Twelve percent of people worldwide report suffering from self-defined constipation. Women experience constipation three times more than men. Many people have used complementary and alternative medicine for constipation, but there is no qualitative research about this issue. The purpose of this article was to describe Korean women's experience of treating chronic constipation with complementary and alternative medicine. A qualitative descriptive approach used in-depth, semistructured interviews with 10 Korean women in the United States who had constipation. Four themes were identified: (1) subjective definition of constipation; (2) efforts to find the reason for constipation; (3) efforts to find solutions for constipation (subtheme: frequent use of enemas, laxatives, and suppositories; expectation and disappointment for complementary and alternative medicine; finding individually effective solutions for constipation); and (4) negative impact on quality of life (subtheme: mental discomfort, changed appetite, and difficult relationships with people).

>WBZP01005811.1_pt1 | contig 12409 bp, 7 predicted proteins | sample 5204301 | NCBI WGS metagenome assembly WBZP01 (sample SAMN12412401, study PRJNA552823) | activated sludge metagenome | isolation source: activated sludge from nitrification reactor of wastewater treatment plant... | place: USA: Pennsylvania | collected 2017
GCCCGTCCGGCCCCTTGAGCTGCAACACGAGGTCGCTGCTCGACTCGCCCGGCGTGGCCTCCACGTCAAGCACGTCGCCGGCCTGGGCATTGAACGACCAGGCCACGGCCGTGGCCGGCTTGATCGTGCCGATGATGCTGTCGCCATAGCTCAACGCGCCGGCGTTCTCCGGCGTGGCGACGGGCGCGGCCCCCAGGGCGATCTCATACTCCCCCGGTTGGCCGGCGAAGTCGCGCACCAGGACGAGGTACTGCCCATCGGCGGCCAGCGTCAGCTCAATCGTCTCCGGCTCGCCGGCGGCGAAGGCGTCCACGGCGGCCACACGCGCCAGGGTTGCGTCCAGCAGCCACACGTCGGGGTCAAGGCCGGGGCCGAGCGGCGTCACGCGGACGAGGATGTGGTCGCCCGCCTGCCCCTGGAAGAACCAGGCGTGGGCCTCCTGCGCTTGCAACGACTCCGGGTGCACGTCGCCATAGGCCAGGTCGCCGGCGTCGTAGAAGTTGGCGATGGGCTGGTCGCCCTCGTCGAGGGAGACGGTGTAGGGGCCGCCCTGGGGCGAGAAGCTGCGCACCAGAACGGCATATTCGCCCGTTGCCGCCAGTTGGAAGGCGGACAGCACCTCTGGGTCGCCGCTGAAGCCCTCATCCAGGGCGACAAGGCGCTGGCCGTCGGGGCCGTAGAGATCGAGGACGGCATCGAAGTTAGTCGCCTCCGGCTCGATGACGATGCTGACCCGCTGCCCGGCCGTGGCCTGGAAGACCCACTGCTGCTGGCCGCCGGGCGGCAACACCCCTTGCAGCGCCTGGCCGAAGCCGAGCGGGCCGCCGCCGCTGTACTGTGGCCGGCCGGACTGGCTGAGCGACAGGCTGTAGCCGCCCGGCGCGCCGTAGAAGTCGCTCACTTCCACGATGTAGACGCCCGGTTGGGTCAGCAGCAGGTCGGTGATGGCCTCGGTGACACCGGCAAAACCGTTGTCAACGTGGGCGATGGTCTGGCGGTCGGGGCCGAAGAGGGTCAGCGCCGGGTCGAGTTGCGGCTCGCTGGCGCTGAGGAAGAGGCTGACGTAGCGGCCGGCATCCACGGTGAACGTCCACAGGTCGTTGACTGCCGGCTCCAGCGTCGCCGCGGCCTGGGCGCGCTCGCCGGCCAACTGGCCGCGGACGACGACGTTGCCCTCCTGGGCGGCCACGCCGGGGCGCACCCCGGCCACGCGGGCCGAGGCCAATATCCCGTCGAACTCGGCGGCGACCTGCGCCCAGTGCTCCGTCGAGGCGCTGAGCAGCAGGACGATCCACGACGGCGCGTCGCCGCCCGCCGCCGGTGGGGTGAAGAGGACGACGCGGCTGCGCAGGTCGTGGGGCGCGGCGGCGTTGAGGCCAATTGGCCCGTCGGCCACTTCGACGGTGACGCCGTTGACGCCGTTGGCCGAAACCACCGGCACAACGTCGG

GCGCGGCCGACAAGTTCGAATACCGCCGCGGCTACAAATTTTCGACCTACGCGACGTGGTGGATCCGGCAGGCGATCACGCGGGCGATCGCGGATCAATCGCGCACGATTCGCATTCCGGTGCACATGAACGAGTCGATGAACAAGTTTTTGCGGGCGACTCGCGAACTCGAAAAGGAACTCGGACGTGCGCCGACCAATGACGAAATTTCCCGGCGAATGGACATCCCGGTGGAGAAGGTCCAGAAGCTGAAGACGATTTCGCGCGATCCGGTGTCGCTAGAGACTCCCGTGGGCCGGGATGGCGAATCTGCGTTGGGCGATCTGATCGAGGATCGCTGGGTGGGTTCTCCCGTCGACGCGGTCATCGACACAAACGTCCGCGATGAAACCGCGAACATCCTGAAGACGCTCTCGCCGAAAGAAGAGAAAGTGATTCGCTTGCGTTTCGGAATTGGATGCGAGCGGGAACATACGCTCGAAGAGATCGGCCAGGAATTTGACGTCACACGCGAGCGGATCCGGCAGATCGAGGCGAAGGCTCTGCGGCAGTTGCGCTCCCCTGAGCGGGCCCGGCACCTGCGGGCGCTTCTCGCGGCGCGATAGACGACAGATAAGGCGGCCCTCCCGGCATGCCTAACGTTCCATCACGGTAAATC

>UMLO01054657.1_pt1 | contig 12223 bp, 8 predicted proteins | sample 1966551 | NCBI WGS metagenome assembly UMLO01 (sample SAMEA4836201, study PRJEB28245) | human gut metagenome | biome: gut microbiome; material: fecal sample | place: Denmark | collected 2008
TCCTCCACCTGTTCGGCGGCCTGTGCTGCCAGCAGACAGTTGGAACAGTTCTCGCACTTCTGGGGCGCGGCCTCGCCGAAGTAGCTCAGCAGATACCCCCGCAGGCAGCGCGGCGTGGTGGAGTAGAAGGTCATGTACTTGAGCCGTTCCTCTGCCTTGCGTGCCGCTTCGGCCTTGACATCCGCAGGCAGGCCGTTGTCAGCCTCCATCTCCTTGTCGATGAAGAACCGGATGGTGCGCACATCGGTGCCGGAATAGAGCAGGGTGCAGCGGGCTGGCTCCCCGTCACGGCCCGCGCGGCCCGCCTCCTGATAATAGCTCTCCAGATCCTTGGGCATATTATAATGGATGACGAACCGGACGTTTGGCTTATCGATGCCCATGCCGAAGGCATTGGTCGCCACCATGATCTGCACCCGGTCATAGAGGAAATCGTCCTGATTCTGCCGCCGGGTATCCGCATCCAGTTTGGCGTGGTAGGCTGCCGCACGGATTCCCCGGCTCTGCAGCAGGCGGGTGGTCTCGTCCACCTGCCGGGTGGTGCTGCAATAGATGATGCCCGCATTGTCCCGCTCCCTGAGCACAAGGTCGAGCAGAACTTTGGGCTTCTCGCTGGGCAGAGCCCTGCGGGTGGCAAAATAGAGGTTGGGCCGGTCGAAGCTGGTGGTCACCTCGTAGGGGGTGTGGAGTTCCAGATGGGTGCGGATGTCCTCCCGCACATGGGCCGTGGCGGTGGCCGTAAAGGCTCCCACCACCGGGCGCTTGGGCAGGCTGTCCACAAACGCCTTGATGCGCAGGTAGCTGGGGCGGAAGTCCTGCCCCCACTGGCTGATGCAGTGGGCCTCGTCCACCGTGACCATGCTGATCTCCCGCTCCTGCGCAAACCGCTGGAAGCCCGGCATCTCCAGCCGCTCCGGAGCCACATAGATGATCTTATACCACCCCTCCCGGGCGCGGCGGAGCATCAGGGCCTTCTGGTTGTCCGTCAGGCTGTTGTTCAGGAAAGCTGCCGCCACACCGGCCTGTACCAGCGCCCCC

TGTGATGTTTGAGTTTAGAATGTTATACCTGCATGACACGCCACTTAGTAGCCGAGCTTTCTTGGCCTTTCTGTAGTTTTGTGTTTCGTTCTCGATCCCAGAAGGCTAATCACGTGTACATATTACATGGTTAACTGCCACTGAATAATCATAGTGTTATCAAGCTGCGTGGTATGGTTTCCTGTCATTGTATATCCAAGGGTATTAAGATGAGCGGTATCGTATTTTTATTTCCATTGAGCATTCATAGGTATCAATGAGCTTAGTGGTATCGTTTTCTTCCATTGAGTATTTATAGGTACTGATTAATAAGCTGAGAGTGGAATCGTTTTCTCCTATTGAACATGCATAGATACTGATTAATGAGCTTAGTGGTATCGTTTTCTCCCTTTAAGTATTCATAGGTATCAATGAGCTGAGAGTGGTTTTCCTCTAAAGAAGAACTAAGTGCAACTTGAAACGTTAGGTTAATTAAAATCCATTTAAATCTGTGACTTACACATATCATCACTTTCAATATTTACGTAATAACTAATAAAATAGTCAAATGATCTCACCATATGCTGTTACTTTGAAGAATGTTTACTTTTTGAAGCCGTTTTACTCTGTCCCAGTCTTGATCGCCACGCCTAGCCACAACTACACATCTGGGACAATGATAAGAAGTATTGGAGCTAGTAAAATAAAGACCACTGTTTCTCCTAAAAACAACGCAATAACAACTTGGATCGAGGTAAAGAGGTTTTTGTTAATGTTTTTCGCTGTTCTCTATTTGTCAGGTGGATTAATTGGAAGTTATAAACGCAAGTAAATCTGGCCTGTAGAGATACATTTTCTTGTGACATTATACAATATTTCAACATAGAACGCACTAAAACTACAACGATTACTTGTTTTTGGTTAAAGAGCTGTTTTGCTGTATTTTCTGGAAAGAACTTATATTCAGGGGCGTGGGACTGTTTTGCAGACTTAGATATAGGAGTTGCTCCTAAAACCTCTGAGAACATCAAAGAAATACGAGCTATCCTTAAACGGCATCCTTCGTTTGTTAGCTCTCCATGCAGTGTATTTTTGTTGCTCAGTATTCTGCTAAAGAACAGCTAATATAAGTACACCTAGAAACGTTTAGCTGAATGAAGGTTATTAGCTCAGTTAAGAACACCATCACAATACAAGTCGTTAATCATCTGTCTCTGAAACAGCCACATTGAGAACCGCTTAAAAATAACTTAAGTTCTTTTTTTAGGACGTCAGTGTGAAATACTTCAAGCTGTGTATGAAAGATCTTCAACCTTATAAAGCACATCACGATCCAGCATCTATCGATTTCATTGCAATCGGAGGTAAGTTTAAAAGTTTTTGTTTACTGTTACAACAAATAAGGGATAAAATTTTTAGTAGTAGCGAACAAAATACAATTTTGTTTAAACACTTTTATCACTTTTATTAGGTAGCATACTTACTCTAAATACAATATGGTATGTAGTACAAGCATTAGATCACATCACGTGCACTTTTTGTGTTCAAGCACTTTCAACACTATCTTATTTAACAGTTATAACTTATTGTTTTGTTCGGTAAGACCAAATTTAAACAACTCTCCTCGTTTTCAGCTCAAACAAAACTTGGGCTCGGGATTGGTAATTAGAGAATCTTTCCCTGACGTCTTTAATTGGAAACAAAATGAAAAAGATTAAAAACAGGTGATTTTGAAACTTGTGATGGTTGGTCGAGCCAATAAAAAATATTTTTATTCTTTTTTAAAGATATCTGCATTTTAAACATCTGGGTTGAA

Ten women reported that they had used exercise, massage, yogurt, vegetables, seeds of tangles (seaweed), mineral oil, milk with plums, mixed rice, walnuts, grapefruits, apples, oranges, aloe, oatmeal, soymilk, sweet potatoes, ground flax seed, and alcohol as a strategy for relieving constipation. Participants had also used herbs, acupuncture, acupressure, moxibustion, cupping therapy, hand acupuncture, senna tea, and soy bean past fomentation. In conclusion, living with constipation is an irritable and uncomfortable experience, and it motivated these women to select a variety of methods to reduce constipation.